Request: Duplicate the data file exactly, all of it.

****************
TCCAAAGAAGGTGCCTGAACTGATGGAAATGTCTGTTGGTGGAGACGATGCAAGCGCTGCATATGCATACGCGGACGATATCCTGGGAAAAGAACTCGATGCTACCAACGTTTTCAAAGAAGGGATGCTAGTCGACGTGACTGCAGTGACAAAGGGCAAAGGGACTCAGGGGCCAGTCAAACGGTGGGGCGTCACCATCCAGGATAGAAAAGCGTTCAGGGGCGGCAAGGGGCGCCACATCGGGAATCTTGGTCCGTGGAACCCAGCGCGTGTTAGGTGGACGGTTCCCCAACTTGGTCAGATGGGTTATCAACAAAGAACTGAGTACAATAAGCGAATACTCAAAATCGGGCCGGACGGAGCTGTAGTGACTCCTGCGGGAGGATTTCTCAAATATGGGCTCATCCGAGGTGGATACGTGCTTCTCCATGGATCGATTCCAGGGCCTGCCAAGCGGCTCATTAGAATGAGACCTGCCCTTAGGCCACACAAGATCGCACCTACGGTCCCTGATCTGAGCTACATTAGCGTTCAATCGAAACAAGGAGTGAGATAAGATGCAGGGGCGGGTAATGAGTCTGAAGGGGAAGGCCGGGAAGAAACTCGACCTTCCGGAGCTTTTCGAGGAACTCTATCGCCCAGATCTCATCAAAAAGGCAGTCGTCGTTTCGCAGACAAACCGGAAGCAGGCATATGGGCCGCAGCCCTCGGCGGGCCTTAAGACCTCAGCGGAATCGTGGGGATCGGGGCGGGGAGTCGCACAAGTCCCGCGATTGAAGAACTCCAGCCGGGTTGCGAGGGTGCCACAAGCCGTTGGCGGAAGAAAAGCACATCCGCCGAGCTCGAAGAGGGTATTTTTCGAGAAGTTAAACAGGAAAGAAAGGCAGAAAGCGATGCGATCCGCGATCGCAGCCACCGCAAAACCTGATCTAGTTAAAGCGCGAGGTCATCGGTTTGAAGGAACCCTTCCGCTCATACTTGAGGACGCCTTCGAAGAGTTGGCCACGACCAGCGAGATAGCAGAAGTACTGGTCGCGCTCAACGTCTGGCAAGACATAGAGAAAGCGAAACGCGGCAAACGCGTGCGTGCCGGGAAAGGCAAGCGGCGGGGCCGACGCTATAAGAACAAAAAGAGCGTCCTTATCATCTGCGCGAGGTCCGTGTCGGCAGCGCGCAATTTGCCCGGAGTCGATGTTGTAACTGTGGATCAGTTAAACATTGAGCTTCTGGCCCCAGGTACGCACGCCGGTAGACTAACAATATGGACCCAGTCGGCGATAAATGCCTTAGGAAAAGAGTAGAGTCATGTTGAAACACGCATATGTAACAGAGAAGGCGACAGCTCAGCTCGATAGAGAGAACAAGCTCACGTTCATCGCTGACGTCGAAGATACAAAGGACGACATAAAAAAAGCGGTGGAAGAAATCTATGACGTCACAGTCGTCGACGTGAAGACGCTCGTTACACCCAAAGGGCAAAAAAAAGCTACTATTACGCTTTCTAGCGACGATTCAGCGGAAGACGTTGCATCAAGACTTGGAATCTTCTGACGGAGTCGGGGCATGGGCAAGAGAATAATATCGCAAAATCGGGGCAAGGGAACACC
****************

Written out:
TCCAAAGAAGGTGCCTGAACTGATGGAAATGTCTGTTGGTGGAGACGATGCAAGCGCTGCATATGCATACGCGGACGATATCCTGGGAAAAGAACTCGATGCTACCAACGTTTTCAAAGAAGGGATGCTAGTCGACGTGACTGCAGTGACAAAGGGCAAAGGGACTCAGGGGCCAGTCAAACGGTGGGGCGTCACCATCCAGGATAGAAAAGCGTTCAGGGGCGGCAAGGGGCGCCACATCGGGAATCTTGGTCCGTGGAACCCAGCGCGTGTTAGGTGGACGGTTCCCCAACTTGGTCAGATGGGTTATCAACAAAGAACTGAGTACAATAAGCGAATACTCAAAATCGGGCCGGACGGAGCTGTAGTGACTCCTGCGGGAGGATTTCTCAAATATGGGCTCATCCGAGGTGGATACGTGCTTCTCCATGGATCGATTCCAGGGCCTGCCAAGCGGCTCATTAGAATGAGACCTGCCCTTAGGCCACACAAGATCGCACCTACGGTCCCTGATCTGAGCTACATTAGCGTTCAATCGAAACAAGGAGTGAGATAAGATGCAGGGGCGGGTAATGAGTCTGAAGGGGAAGGCCGGGAAGAAACTCGACCTTCCGGAGCTTTTCGAGGAACTCTATCGCCCAGATCTCATCAAAAAGGCAGTCGTCGTTTCGCAGACAAACCGGAAGCAGGCATATGGGCCGCAGCCCTCGGCGGGCCTTAAGACCTCAGCGGAATCGTGGGGATCGGGGCGGGGAGTCGCACAAGTCCCGCGATTGAAGAACTCCAGCCGGGTTGCGAGGGTGCCACAAGCCGTTGGCGGAAGAAAAGCACATCCGCCGAGCTCGAAGAGGGTATTTTTCGAGAAGTTAAACAGGAAAGAAAGGCAGAAAGCGATGCGATCCGCGATCGCAGCCACCGCAAAACCTGATCTAGTTAAAGCGCGAGGTCATCGGTTTGAAGGAACCCTTCCGCTCATACTTGAGGACGCCTTCGAAGAGTTGGCCACGACCAGCGAGATAGCAGAAGTACTGGTCGCGCTCAACGTCTGGCAAGACATAGAGAAAGCGAAACGCGGCAAACGCGTGCGTGCCGGGAAAGGCAAGCGGCGGGGCCGACGCTATAAGAACAAAAAGAGCGTCCTTATCATCTGCGCGAGGTCCGTGTCGGCAGCGCGCAATTTGCCCGGAGTCGATGTTGTAACTGTGGATCAGTTAAACATTGAGCTTCTGGCCCCAGGTACGCACGCCGGTAGACTAACAATATGGACCCAGTCGGCGATAAATGCCTTAGGAAAAGAGTAGAGTCATGTTGAAACACGCATATGTAACAGAGAAGGCGACAGCTCAGCTCGATAGAGAGAACAAGCTCACGTTCATCGCTGACGTCGAAGATACAAAGGACGACATAAAAAAAGCGGTGGAAGAAATCTATGACGTCACAGTCGTCGACGTGAAGACGCTCGTTACACCCAAAGGGCAAAAAAAAGCTACTATTACGCTTTCTAGCGACGATTCAGCGGAAGACGTTGCATCAAGACTTGGAATCTTCTGACGGAGTCGGGGCATGGGCAAGAGAATAATATCGCAAAATCGGGGCAAGGGAACACC